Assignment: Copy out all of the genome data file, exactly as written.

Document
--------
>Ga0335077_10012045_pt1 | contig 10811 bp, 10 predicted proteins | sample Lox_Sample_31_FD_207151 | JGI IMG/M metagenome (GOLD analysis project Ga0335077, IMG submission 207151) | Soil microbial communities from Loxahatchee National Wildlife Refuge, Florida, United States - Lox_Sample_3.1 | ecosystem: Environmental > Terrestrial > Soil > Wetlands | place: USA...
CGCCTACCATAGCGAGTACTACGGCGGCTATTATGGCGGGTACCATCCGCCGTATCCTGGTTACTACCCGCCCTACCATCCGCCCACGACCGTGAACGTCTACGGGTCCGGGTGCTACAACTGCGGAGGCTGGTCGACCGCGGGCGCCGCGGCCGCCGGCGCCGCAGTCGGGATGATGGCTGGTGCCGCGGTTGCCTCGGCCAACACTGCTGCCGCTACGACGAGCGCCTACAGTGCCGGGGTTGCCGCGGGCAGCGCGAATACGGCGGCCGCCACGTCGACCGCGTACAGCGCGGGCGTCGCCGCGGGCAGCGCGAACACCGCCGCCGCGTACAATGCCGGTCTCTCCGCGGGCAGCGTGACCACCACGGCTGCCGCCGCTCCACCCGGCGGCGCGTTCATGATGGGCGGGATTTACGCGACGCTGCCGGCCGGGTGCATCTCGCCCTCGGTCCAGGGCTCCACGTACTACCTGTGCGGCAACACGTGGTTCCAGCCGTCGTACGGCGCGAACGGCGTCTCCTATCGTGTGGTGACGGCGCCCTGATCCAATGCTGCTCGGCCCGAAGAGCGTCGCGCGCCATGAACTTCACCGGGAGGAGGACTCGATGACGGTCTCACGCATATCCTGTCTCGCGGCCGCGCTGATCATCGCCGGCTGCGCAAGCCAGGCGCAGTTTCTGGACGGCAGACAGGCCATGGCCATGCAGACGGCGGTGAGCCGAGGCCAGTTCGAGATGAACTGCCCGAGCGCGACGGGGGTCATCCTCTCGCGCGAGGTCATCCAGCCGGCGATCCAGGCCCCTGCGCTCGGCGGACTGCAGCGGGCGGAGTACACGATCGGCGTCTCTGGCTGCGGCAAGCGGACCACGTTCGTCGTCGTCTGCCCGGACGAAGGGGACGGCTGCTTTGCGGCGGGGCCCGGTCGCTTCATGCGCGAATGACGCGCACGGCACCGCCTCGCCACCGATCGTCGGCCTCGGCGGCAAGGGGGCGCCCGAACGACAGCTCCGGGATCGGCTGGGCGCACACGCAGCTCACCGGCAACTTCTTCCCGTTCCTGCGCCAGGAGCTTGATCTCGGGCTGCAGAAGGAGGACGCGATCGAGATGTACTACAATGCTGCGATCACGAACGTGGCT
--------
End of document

>Ga0335077_10012045_pt1 | contig 10811 bp, 10 predicted proteins | sample Lox_Sample_31_FD_207151 | JGI IMG/M metagenome (GOLD analysis project Ga0335077, IMG submission 207151) | Soil microbial communities from Loxahatchee National Wildlife Refuge, Florida, United States - Lox_Sample_3.1 | ecosystem: Environmental > Terrestrial > Soil > Wetlands | place: USA...
CGCCTACCATAGCGAGTACTACGGCGGCTATTATGGCGGGTACCATCCGCCGTATCCTGGTTACTACCCGCCCTACCATCCGCCCACGACCGTGAACGTCTACGGGTCCGGGTGCTACAACTGCGGAGGCTGGTCGACCGCGGGCGCCGCGGCCGCCGGCGCCGCAGTCGGGATGATGGCTGGTGCCGCGGTTGCCTCGGCCAACACTGCTGCCGCTACGACGAGCGCCTACAGTGCCGGGGTTGCCGCGGGCAGCGCGAATACGGCGGCCGCCACGTCGACCGCGTACAGCGCGGGCGTCGCCGCGGGCAGCGCGAACACCGCCGCCGCGTACAATGCCGGTCTCTCCGCGGGCAGCGTGACCACCACGGCTGCCGCCGCTCCACCCGGCGGCGCGTTCATGATGGGCGGGATTTACGCGACGCTGCCGGCCGGGTGCATCTCGCCCTCGGTCCAGGGCTCCACGTACTACCTGTGCGGCAACACGTGGTTCCAGCCGTCGTACGGCGCGAACGGCGTCTCCTATCGTGTGGTGACGGCGCCCTGATCCAATGCTGCTCGGCCCGAAGAGCGTCGCGCGCCATGAACTTCACCGGGAGGAGGACTCGATGACGGTCTCACGCATATCCTGTCTCGCGGCCGCGCTGATCATCGCCGGCTGCGCAAGCCAGGCGCAGTTTCTGGACGGCAGACAGGCCATGGCCATGCAGACGGCGGTGAGCCGAGGCCAGTTCGAGATGAACTGCCCGAGCGCGACGGGGGTCATCCTCTCGCGCGAGGTCATCCAGCCGGCGATCCAGGCCCCTGCGCTCGGCGGACTGCAGCGGGCGGAGTACACGATCGGCGTCTCTGGCTGCGGCAAGCGGACCACGTTCGTCGTCGTCTGCCCGGACGAAGGGGACGGCTGCTTTGCGGCGGGGCCCGGTCGCTTCATGCGCGAATGACGCGCACGGCACCGCCTCGCCACCGATCGTCGGCCTCGGCGGCAAGGGGGCGCCCGAACGACAGCTCCGGGATCGGCTGGGCGCACACGCAGCTCACCGGCAACTTCTTCCCGTTCCTGCGCCAGGAGCTTGATCTCGGGCTGCAGAAGGAGGACGCGATCGAGATGTACTACAATGCTGCGATCACGAACGTGGCT